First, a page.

M edia reports on recent events in Phnom Penh's banking circles have brought the
regulations of commercial banks under public scrutiny. This week's column will
review those regulations, and the authority of the National Bank of Cambodia
("NBC") to regulate commercial bank activity.
The regulatory authority of
the NBC arises from three sources. One, the express provisions of the banking
laws and regulations. Two, international banking practices. And three, the broad
powers of a central bank to intervene in the economy through monetary control or
regulation of financial institutions in order to guide the economy to
prosperity. This column will focus on the first source of authority.
The National Bank
The National Bank has the authority to
supervise and regulate all financial institutions in Cambodia. It has the power
to "manage monetary transactions, credit, domestic and international
settlements, and foreign exchange, precious metals and stones."
National Bank may require any bank to submit relevant reports on banking
activities. It may appoint an examiner to investigate bank operations, appoint a
control committee to run and manage the bank, establish credit ceilings and
foreign exchange requirements set banking business hours, and establish interest
The National Bank has the power to put any bank
operating in violation of the law under conservatorship in order to preserve,
remedy or resolve that bank's financial position. The conservator has the
authority to liquidate the bank's assets, if necessary.
The National Bank has the sole authority to license
commercial banks in Cambodia. Licensing is a two stage process. The National
Bank first issues a temporary license, called a "Letter of Agreements in
Principle" which is valid for 12 months. During this twelve month period, the
bank must prepare to comply with the National Bank's technical requirements.
After such requirements are met, the bank will be granted an official banking
license. The law does not contain any eligibility criteria for formation of a
The National Bank has the power to revoke any banking
license for violation of the banking laws and regulations. The license is not
transferable, except with the prior written approval of the National Bank.
All banks must be formed as limited liability
companies. This means that shareholders of a bank are liable to pay the bank's
debts up to the capital contribution of each shareholder.
According to a
1992 sub-decree, no individual shareholder may own more than 20% of the shares.
Bank shares are fully transferable, upon payment of a fee of 1% of the share
Board of Directors and Management
Certain persons are forbidden
from holding positions on the board of directors of a commercial bank, or act in
a managerial capacity of any kind. For example, persons convicted of crimes of
dishonesty, as well as government officials in political positions, may not hold
Under a 1994 National Bank regulation, the
registered capital of commercial banks must be "at least Riel 10 Billion."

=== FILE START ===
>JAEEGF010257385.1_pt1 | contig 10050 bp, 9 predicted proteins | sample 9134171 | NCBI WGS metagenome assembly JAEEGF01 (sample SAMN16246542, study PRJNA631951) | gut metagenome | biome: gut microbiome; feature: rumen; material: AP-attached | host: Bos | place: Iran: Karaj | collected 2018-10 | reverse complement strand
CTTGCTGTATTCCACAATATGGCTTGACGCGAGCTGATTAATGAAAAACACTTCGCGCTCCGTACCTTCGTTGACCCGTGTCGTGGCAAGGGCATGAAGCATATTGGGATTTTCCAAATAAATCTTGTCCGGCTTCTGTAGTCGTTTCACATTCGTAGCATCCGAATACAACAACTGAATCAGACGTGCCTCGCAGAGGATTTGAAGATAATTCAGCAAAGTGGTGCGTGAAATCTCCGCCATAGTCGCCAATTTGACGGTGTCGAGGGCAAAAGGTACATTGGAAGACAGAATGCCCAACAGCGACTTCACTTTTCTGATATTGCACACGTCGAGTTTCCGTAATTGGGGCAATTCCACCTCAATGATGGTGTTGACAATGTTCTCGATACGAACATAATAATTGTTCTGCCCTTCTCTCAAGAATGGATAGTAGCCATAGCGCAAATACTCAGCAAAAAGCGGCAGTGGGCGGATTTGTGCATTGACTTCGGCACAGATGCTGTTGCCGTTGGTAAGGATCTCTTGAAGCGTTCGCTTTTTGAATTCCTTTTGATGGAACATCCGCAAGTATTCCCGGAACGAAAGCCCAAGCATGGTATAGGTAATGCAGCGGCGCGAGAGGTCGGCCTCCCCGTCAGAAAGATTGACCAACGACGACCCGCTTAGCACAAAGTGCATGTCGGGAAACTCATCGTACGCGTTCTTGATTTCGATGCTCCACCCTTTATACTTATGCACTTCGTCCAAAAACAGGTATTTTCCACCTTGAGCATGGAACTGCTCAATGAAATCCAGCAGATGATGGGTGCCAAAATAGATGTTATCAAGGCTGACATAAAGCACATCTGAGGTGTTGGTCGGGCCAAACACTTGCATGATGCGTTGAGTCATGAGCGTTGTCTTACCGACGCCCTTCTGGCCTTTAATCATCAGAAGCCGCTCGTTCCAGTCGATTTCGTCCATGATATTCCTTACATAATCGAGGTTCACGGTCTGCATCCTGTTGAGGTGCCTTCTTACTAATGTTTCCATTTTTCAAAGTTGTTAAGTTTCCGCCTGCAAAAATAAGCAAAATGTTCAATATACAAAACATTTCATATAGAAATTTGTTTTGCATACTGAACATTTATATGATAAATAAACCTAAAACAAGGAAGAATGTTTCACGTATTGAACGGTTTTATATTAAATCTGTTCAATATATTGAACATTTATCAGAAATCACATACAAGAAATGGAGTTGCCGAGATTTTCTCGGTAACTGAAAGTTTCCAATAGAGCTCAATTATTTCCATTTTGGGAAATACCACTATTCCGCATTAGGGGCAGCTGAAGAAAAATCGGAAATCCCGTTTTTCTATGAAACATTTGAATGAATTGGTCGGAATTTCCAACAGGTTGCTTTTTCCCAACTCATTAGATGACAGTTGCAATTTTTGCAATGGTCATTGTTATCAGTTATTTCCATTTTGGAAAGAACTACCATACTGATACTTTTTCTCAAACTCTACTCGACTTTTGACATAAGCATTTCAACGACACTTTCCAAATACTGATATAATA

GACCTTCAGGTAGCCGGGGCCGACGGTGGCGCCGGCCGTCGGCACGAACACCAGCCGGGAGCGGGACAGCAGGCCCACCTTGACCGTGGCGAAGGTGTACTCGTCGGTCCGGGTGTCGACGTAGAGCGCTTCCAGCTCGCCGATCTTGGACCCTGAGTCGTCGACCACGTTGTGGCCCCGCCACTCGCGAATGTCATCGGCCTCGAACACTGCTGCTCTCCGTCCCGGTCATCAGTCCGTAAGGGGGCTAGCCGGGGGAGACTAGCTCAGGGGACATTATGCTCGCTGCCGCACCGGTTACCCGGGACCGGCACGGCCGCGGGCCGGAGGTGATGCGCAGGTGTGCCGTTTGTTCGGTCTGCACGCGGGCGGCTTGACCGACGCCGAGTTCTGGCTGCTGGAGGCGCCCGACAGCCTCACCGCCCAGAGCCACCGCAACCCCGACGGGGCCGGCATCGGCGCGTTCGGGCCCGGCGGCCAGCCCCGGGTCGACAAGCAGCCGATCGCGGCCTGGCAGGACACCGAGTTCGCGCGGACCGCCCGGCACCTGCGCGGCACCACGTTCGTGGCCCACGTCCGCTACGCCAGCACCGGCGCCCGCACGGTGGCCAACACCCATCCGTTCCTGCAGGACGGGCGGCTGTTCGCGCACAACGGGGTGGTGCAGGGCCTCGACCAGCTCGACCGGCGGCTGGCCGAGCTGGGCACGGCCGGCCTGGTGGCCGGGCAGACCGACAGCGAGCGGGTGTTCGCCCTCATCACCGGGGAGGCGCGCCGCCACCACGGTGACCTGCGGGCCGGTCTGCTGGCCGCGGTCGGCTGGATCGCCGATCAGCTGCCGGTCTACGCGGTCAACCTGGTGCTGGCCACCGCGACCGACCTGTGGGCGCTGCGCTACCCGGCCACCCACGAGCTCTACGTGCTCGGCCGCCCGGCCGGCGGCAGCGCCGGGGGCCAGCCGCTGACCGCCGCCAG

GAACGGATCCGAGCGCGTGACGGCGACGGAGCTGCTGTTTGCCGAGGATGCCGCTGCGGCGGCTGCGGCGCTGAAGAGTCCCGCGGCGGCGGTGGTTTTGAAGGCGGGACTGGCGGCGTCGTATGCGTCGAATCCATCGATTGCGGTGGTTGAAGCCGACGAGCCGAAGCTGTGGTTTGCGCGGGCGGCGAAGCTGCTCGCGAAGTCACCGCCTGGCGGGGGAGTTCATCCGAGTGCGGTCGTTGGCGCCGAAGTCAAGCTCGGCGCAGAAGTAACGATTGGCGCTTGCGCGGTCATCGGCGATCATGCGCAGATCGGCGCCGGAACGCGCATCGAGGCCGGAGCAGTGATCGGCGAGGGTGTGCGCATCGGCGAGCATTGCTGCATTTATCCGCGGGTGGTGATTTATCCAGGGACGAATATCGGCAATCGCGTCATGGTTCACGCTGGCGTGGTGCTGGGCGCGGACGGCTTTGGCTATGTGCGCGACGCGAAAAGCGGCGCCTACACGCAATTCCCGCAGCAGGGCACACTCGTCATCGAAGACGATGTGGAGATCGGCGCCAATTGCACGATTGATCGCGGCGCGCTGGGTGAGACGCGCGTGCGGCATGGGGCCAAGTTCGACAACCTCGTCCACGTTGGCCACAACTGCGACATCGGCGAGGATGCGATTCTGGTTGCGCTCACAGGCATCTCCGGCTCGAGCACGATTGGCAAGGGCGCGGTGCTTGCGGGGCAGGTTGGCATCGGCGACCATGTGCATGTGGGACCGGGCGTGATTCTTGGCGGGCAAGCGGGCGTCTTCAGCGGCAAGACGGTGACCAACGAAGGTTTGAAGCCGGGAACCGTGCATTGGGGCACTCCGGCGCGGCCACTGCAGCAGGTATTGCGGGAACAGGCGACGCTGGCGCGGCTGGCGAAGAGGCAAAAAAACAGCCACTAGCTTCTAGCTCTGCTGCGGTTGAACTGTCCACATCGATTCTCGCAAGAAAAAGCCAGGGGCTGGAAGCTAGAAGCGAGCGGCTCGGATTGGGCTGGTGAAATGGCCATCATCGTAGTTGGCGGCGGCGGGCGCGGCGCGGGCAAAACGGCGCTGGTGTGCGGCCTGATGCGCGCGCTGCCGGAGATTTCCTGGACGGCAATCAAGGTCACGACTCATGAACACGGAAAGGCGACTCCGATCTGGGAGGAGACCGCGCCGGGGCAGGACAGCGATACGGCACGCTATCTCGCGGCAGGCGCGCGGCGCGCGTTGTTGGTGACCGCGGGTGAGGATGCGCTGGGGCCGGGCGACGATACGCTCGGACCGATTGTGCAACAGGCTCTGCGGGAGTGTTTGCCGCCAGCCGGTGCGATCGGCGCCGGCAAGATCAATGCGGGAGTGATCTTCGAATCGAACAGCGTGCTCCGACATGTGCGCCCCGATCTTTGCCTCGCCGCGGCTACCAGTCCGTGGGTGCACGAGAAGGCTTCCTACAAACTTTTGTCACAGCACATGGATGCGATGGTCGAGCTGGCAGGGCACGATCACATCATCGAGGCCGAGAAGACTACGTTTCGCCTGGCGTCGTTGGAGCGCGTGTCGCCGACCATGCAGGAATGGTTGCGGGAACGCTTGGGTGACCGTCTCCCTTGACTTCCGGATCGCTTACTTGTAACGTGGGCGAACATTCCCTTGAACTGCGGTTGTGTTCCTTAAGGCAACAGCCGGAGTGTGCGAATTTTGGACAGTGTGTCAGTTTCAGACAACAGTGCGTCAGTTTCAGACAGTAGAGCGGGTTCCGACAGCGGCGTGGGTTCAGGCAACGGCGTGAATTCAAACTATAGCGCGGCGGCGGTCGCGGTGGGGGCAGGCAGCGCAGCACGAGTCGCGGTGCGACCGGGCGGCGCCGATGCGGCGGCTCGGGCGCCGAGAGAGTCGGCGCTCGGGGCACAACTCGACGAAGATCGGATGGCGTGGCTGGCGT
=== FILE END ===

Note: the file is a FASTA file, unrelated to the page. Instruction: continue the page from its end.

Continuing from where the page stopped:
Current bank policy sets this amount at US$5,000,000. All of this registered
capital must be paid into an account in the commercial bank's name at the
National Bank before the bank can begin operations. According to the 1992
Banking sub-decree, this minimum capital must be "maintained at all
A bank cannot lend any amount greater than 20% of its total
capital (paid up capital plus reserves plus retained earnings).
Banks must maintain two types of reserves:
a capital reserve of 5% to 15% of the registered capital, and a deposit reserve
of 5% to 50% of deposits and other debts, calculated monthly. Current NBC
regulations sets both the deposit reserve and capital reserve at 5%.
Banks are required to issue a monthly
reserve report to the National Bank. Banks will be fined for temporary failure
to maintain proper reserves. Banks which fail to maintain reserves for more than
two consecutive months, or three months during any year may be penalized as
The National Bank may also require commercial banks to
submit reports setting out the amount of deposits on other liabilities, the
amount of cash present at any time (Riel and foreign exchange), and any other
information the National Bank may request.
All commercial banks must appoint independent
auditors. The accounting of commercial banks must be performed by independent
auditors who are not employees of the banks.
The National Bank has at its disposition a range of
penalties it may use against commercial banks for violations of banking laws and
regulations. The National Bank may "admonish" commercial banks, require a change
of management, suspend operations of banks, and also revoke the license of
banks. Commercial banks and their directors are also subject to fines of 500,000
to 30,000,000 Riels or imprisonment of one month to 5 years. The National Bank
also has the authority to bring judicial action against banks.
currently 29 banks licensed to operate in Cambodia. Of these, five are joint
ventures with the National Bank of Cambodia, six are branches of foreign banks,
one is a representative office of a foreign bank, and sixteen are other private
banks, most of which are unique to Cambodia.
A new draft National Banking
law has been approved by the Council of Ministers and awaits promulgation by the
- David Doran is the resident Director in the Phnom Penh office of Dirksen
Flipse Doran & Le.. He has been working in and out of Cambodia - and writing
on Cambodian legal issues - since 1992.